She continually pushes this idea that white women are pioneers by stressing that at various points in black migration to Britain it was predominantly men who arrived on the Isles. This totally erases queer men from the picture and also allows her to ignore the women of colour who are in interracial relationships of their own. In fact, she completely fails to discuss interracial relationships that don’t involve white women at all. I wonder, who then can we thank for all the interracial relationships in which white women can’t be centred?
To move on, no quote better captures the author’s stunning lack of awareness of the realities of racism than this: “Non-compliant females are ostracised more than males because they threaten the social order.” True as this is, to then use this argument to erase the racism that men of colour (MoC) in these relationships undoubtedly experience is wildly irresponsible. To use one example of many, the racist trope of lascivious black men seducing and/or raping white women has been used as a justification for racist violence for centuries. More recent examples range from Emmett Till’s murder in 1955 to the Charleston shooter who only last year justified his mass murder by saying “You rape all our women”. This trope isn’t confined by US borders and the same ideas are found here, too. Just look at the fact that Nigel Farage never cared about white women until he could use the defence of their honour to justify racist, anti-immigrant rhetoric. Beyond this there is the general prejudice that MoC experience in interracial relationships, which is quickly brushed over in the case studies. It is and always has been dangerous for MoC to enter into interracial relationships, too. That the author could pretend that none of this history exists is astounding to me.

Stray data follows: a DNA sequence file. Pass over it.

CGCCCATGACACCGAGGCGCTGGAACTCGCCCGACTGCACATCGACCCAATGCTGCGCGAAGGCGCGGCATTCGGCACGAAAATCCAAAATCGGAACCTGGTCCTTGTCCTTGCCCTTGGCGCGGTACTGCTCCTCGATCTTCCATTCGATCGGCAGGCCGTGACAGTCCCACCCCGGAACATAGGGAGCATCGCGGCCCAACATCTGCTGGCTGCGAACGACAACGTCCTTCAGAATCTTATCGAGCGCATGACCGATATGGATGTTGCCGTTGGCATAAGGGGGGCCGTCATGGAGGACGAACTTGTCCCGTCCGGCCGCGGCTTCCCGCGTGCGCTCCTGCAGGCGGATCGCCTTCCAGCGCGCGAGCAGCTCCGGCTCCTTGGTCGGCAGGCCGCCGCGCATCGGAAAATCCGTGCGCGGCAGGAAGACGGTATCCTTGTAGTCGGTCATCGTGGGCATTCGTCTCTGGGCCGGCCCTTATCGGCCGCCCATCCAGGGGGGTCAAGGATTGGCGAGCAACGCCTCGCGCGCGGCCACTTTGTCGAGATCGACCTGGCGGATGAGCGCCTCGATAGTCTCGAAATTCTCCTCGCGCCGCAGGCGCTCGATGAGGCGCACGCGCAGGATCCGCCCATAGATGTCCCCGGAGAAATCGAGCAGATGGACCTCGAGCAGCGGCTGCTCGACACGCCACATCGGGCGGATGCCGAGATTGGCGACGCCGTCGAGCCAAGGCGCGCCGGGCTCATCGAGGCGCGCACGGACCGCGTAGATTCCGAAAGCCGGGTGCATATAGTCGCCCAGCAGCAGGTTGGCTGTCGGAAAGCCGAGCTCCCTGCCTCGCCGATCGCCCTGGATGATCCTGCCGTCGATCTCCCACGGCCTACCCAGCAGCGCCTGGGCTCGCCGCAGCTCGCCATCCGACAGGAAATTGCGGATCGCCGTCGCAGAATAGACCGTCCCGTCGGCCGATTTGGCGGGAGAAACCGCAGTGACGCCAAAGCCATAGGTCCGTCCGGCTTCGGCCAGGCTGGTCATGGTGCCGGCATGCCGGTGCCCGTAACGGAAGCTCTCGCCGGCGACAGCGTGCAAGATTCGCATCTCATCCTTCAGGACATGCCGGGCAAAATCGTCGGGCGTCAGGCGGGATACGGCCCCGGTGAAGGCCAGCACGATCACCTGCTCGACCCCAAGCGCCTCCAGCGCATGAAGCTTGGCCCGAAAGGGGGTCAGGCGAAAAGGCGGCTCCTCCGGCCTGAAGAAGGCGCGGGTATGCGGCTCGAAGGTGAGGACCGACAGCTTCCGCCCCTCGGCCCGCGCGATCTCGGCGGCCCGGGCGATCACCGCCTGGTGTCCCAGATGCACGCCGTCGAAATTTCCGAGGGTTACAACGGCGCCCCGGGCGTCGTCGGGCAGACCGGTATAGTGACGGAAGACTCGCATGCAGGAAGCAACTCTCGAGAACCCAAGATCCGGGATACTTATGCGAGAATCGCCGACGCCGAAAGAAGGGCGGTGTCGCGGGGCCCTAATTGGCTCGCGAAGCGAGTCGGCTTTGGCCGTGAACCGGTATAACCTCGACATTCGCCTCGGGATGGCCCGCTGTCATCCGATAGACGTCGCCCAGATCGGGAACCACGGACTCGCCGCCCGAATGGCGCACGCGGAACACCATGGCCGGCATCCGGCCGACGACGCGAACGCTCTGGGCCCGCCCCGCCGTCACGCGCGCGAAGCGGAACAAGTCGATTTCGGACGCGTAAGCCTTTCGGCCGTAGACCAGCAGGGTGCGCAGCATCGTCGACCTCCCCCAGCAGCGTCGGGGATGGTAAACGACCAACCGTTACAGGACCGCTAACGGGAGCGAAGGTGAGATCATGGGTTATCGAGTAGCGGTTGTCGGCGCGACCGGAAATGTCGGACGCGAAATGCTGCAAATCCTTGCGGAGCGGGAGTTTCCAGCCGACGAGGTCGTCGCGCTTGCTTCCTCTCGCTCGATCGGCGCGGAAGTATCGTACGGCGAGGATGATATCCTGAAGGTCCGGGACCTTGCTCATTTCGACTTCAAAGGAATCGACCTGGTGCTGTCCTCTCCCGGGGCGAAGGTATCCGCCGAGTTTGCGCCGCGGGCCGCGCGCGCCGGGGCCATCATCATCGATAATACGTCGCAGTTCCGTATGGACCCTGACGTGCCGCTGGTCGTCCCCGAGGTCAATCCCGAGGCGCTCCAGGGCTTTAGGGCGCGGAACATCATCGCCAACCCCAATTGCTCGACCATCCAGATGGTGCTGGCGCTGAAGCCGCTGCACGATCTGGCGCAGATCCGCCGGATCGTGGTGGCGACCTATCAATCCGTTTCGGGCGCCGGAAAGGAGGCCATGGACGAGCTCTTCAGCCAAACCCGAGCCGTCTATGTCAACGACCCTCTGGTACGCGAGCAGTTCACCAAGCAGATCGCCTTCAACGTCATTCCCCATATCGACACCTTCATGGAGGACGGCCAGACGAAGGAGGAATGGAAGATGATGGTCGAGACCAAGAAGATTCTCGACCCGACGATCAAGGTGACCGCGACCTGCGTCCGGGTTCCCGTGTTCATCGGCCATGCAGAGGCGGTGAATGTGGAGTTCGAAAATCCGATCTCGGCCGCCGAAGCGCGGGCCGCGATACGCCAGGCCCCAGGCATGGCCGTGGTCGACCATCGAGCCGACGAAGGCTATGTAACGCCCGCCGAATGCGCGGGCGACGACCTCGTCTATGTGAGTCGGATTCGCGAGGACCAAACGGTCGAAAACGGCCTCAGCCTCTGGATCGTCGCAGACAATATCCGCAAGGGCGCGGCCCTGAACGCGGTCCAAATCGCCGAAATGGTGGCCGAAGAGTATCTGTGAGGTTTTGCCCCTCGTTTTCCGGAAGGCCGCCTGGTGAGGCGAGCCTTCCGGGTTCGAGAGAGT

That being said, she’s clearly not above enacting some violence of her own. The case studies are ripe with old, racist stereotypes about the men in these relationships. In one, while the white woman is “successful, self-assured, striking” it must for whatever reason be noted that her black partner was an ex-con and former crack addict. Even more dangerously, she includes the testimony of a woman who uses her partner’s “angry blackness” to defend his domestic abuse, explicitly summoning imagery from Othello. But it doesn’t stop there, this man then goes to say “she [his white partner] saved me from myself… a black woman would never have taken me.”